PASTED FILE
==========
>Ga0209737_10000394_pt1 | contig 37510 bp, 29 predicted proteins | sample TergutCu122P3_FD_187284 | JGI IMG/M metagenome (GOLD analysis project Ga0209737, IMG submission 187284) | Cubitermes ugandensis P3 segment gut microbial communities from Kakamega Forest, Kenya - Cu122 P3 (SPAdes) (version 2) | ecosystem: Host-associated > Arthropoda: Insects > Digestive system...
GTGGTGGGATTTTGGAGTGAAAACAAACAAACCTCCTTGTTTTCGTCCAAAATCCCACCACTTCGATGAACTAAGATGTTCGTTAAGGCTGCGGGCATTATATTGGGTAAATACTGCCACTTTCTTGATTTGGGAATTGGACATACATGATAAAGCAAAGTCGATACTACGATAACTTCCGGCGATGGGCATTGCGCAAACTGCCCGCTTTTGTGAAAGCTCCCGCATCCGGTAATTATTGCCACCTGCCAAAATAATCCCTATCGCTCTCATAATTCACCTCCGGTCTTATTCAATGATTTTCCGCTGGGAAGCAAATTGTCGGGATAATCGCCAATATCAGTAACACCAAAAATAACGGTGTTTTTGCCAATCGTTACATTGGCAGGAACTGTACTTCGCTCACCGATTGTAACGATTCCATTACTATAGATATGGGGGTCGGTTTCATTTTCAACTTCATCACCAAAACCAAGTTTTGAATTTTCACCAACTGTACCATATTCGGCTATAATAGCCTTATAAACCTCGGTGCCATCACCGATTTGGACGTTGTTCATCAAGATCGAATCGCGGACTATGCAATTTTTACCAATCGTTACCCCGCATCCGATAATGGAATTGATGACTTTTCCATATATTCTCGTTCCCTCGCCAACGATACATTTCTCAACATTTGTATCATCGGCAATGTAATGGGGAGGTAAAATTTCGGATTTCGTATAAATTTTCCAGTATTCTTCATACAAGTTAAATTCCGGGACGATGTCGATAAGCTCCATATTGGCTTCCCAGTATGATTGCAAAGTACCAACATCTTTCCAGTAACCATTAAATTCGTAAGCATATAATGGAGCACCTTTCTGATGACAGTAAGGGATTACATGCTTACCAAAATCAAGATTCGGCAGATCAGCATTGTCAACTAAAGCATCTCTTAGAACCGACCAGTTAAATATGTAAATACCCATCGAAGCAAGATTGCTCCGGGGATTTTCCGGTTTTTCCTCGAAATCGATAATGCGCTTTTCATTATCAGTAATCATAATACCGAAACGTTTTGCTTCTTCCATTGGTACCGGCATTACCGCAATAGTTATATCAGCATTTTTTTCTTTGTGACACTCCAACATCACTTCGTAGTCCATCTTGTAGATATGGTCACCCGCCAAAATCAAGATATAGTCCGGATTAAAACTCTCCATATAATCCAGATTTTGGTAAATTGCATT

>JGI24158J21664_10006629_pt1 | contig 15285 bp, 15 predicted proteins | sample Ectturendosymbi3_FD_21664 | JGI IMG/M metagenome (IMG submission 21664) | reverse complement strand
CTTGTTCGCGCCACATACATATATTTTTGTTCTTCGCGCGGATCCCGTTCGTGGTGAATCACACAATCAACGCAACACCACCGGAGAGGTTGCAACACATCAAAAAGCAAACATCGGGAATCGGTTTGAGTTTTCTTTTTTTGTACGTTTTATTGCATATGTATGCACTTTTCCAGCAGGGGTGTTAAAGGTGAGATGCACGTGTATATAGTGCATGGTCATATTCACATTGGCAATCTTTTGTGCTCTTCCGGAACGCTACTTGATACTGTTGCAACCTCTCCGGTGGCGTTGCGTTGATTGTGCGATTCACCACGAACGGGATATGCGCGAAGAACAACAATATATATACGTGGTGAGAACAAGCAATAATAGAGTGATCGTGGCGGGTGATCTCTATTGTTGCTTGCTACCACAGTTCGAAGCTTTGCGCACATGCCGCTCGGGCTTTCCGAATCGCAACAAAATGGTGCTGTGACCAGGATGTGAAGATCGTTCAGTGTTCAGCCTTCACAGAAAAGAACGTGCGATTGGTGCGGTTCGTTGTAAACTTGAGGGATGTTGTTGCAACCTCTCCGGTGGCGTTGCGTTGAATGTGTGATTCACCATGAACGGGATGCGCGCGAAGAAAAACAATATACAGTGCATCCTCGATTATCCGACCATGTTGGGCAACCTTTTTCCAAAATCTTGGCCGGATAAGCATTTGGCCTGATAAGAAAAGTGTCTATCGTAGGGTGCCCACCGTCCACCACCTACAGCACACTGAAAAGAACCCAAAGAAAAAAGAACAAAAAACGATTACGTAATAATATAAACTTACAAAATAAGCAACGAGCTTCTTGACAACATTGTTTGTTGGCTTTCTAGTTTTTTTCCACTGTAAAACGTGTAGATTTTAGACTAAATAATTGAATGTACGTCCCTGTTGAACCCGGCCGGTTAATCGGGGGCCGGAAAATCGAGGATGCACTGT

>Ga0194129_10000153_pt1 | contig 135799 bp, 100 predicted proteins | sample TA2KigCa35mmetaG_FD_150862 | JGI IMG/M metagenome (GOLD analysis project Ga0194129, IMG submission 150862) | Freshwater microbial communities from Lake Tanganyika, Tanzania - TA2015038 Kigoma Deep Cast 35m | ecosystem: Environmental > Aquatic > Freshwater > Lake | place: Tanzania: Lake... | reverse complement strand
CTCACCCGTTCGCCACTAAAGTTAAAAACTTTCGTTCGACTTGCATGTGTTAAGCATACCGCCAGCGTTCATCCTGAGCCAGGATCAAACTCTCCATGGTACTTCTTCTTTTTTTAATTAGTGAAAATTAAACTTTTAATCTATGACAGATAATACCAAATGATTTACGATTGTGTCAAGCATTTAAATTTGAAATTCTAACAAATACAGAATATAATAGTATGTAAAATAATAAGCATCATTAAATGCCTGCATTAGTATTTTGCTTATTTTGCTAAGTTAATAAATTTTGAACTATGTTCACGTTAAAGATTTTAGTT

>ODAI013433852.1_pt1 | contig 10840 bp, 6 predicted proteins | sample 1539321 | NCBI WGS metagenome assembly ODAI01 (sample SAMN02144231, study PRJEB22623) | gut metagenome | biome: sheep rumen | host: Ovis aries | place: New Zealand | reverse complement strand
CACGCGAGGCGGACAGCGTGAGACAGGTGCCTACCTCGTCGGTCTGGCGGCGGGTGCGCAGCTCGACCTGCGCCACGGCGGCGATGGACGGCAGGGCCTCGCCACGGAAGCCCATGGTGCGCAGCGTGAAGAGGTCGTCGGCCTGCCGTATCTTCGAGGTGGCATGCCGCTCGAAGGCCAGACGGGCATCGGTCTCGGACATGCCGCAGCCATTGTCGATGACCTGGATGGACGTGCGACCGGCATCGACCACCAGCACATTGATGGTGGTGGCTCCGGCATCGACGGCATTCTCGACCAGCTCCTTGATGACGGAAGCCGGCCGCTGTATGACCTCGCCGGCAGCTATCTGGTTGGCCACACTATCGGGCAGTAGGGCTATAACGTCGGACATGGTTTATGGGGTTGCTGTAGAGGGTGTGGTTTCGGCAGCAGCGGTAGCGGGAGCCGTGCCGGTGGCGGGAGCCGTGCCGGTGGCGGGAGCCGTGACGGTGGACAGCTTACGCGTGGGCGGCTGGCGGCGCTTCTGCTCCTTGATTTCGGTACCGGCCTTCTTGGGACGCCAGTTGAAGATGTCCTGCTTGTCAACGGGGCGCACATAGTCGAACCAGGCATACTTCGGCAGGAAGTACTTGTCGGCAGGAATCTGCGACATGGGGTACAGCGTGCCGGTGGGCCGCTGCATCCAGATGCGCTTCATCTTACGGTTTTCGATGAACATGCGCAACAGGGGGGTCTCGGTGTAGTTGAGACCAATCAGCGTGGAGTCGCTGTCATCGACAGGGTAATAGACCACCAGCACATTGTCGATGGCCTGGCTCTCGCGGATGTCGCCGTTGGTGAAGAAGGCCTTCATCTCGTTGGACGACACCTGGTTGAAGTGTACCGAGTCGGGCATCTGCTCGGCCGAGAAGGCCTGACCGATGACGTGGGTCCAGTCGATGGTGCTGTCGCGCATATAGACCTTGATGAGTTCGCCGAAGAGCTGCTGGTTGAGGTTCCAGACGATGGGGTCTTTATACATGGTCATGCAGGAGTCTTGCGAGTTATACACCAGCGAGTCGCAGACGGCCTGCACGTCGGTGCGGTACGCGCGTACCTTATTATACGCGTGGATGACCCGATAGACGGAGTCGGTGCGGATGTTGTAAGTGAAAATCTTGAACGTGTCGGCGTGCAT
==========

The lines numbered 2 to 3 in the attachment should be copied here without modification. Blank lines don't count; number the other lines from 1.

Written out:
GTGGTGGGATTTTGGAGTGAAAACAAACAAACCTCCTTGTTTTCGTCCAAAATCCCACCACTTCGATGAACTAAGATGTTCGTTAAGGCTGCGGGCATTATATTGGGTAAATACTGCCACTTTCTTGATTTGGGAATTGGACATACATGATAAAGCAAAGTCGATACTACGATAACTTCCGGCGATGGGCATTGCGCAAACTGCCCGCTTTTGTGAAAGCTCCCGCATCCGGTAATTATTGCCACCTGCCAAAATAATCCCTATCGCTCTCATAATTCACCTCCGGTCTTATTCAATGATTTTCCGCTGGGAAGCAAATTGTCGGGATAATCGCCAATATCAGTAACACCAAAAATAACGGTGTTTTTGCCAATCGTTACATTGGCAGGAACTGTACTTCGCTCACCGATTGTAACGATTCCATTACTATAGATATGGGGGTCGGTTTCATTTTCAACTTCATCACCAAAACCAAGTTTTGAATTTTCACCAACTGTACCATATTCGGCTATAATAGCCTTATAAACCTCGGTGCCATCACCGATTTGGACGTTGTTCATCAAGATCGAATCGCGGACTATGCAATTTTTACCAATCGTTACCCCGCATCCGATAATGGAATTGATGACTTTTCCATATATTCTCGTTCCCTCGCCAACGATACATTTCTCAACATTTGTATCATCGGCAATGTAATGGGGAGGTAAAATTTCGGATTTCGTATAAATTTTCCAGTATTCTTCATACAAGTTAAATTCCGGGACGATGTCGATAAGCTCCATATTGGCTTCCCAGTATGATTGCAAAGTACCAACATCTTTCCAGTAACCATTAAATTCGTAAGCATATAATGGAGCACCTTTCTGATGACAGTAAGGGATTACATGCTTACCAAAATCAAGATTCGGCAGATCAGCATTGTCAACTAAAGCATCTCTTAGAACCGACCAGTTAAATATGTAAATACCCATCGAAGCAAGATTGCTCCGGGGATTTTCCGGTTTTTCCTCGAAATCGATAATGCGCTTTTCATTATCAGTAATCATAATACCGAAACGTTTTGCTTCTTCCATTGGTACCGGCATTACCGCAATAGTTATATCAGCATTTTTTTCTTTGTGACACTCCAACATCACTTCGTAGTCCATCTTGTAGATATGGTCACCCGCCAAAATCAAGATATAGTCCGGATTAAAACTCTCCATATAATCCAGATTTTGGTAAATTGCATT

>JGI24158J21664_10006629_pt1 | contig 15285 bp, 15 predicted proteins | sample Ectturendosymbi3_FD_21664 | JGI IMG/M metagenome (IMG submission 21664) | reverse complement strand